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The Bicocca degli Arcimboldi

A frescoed staircase

The Bicocca degli Arcimboldi

A frescoed staircase

Welcome to the virtual tour of the Bicocca degli Arcimboldi, which will take you through the history and rooms of this wonderful Renaissance building, now the official reception centre of the Pirelli Group. Here are some useful tips to give you a better browsing experience.

You can walk virtually through the rooms, moving in any direction, to whichever room or floor you like, using the arrows you see on the main screen.

A fixed icon at the top right gives you direct access to the various rooms and lets you examine the information that will enrich your virtual experience. Press the button at the bottom right to access this content. The Pirelli Foundation has selected documents and images that let you discover the history of the villa and its close bond with the company.

You can save time by pressing the button at the bottom left, which will take you directly to the next room.

Enjoy the tour!
The Pirelli Foundation staff

Piero Portaluppi’s staircase

The three flights of stairs designed by Piero Portaluppi in 1953 lead to the first floor of the villa, considerably modifying its internal arrangement: the upper floors were originally accessed only by the stairs inside in the tower on the south facade. The monumental staircase, which is of great visual impact, is flanked by fragments of heavily restored frescoes with scenes of rural life.

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Scenes of courtly life

The series of frescoes on the three walls at the top of the staircase portray the pleasures of life at the villa. They take from the style of the painter Bonifacio Bembo and from the iconographic tradition of the medieval Tacuinum Sanitatis and from northern tapestries showing how the nobility enjoyed their moments of leisure. The frescoes, made with the delicate “fresco a secco” technique, once extended across all four walls of the room. For a time they were plastered over, but were then rediscovered in the early decades of the twentieth century and restored by Mauro Pelliccioli in 1933 and, again, in the 1990s.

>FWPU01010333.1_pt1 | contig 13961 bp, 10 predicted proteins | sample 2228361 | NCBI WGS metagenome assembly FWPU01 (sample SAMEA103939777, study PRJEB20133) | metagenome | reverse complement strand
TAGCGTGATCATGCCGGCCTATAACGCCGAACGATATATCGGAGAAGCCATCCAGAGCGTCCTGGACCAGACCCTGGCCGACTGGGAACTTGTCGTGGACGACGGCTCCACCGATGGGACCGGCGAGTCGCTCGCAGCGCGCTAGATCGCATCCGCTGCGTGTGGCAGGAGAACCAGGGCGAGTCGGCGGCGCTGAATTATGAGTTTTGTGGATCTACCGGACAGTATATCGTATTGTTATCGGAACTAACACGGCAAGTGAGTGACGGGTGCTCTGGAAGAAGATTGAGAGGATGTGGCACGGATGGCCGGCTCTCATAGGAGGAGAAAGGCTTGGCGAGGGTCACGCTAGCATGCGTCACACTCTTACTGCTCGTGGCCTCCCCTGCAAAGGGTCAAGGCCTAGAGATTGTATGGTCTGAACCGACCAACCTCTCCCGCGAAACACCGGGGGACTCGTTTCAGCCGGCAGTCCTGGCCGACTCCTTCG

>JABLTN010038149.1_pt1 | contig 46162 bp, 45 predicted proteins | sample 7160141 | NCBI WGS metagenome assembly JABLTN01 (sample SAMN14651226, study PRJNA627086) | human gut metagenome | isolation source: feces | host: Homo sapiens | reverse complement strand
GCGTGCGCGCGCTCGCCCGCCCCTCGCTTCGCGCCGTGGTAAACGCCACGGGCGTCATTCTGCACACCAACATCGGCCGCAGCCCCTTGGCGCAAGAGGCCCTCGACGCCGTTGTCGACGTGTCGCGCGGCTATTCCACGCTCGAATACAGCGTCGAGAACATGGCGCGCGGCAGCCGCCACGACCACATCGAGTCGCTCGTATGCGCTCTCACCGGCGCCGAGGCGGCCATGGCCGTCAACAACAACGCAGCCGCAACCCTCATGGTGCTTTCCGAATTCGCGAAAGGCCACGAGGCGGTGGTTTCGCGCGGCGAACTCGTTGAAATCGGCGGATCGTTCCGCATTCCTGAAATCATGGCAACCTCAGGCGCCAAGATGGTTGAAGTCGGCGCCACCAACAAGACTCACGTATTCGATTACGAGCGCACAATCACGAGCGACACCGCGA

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Renaissance music and dancing

Two musicians, the first playing a shawm and the second bagpipes, proceed from left to right, towards a group of dancing figures. The scene is set outside on a lawn with tall shrubs in the distance laden with rich foliage. The musicians’ costumes, with a pointed headdress decorated with a little bell, have a slightly clownish look about them and the high belt reflects the style that was fashionable between about 1450 and 1475.

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The pleasures of rural life

Two ladies are shown working in the fields: one is carrying a bundle of wheat or hay on her shoulder, while the other holds a bunch of herbs or flowers in her hand. Their elegant high-waisted dresses, wide sleeves and hats that hide their hair reflect the Milanese fashion of the second half of the fifteenth century. The landscape is filled with large trees laden with fruit, representing the abundance of nature. A delicate frieze runs along the upper part of the walls, with intertwined flowers and a series of trompe l’oeil brackets.

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Outdoor activities

A woman, sitting on a little bridge, is fishing in a pond with a net. She wears a simple short-sleeved tunic with a wide neckline, a necklace, a cap with some of her hair showing and, next to her, she has a dried gourd as a water bottle. On the left we see part of a large basin (perhaps a container for fish or, more likely, a large basin for pressing grapes) in which she immerses one of her legs. At the top left is a white dove in flight. In the view of some scholars, the scenes in the series of frescoes in this passageway represent the four seasons of the year.

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A place for everyone

At the top of the stairs there is a large space made by joining two separate rooms, probably during a series of changes in use and extensions made over the years. The two original rooms, which were very different from each other, are now harmoniously united by a large sandstone fireplace. Little is known about the original layout of the rooms on the piano nobile: one of the suggestions put forward by scholars is that the rooms were originally different to distinguish between the apartments for men, such as the Sala dei Nodi (the “Hall of Knots”) and those for women, like the Sala delle Dame (the “Ladies’ Hall”). The symbol of the sun, alternating with red stars, is painted on the walls, contrasting with the sgraffito work and with the grey decorations.

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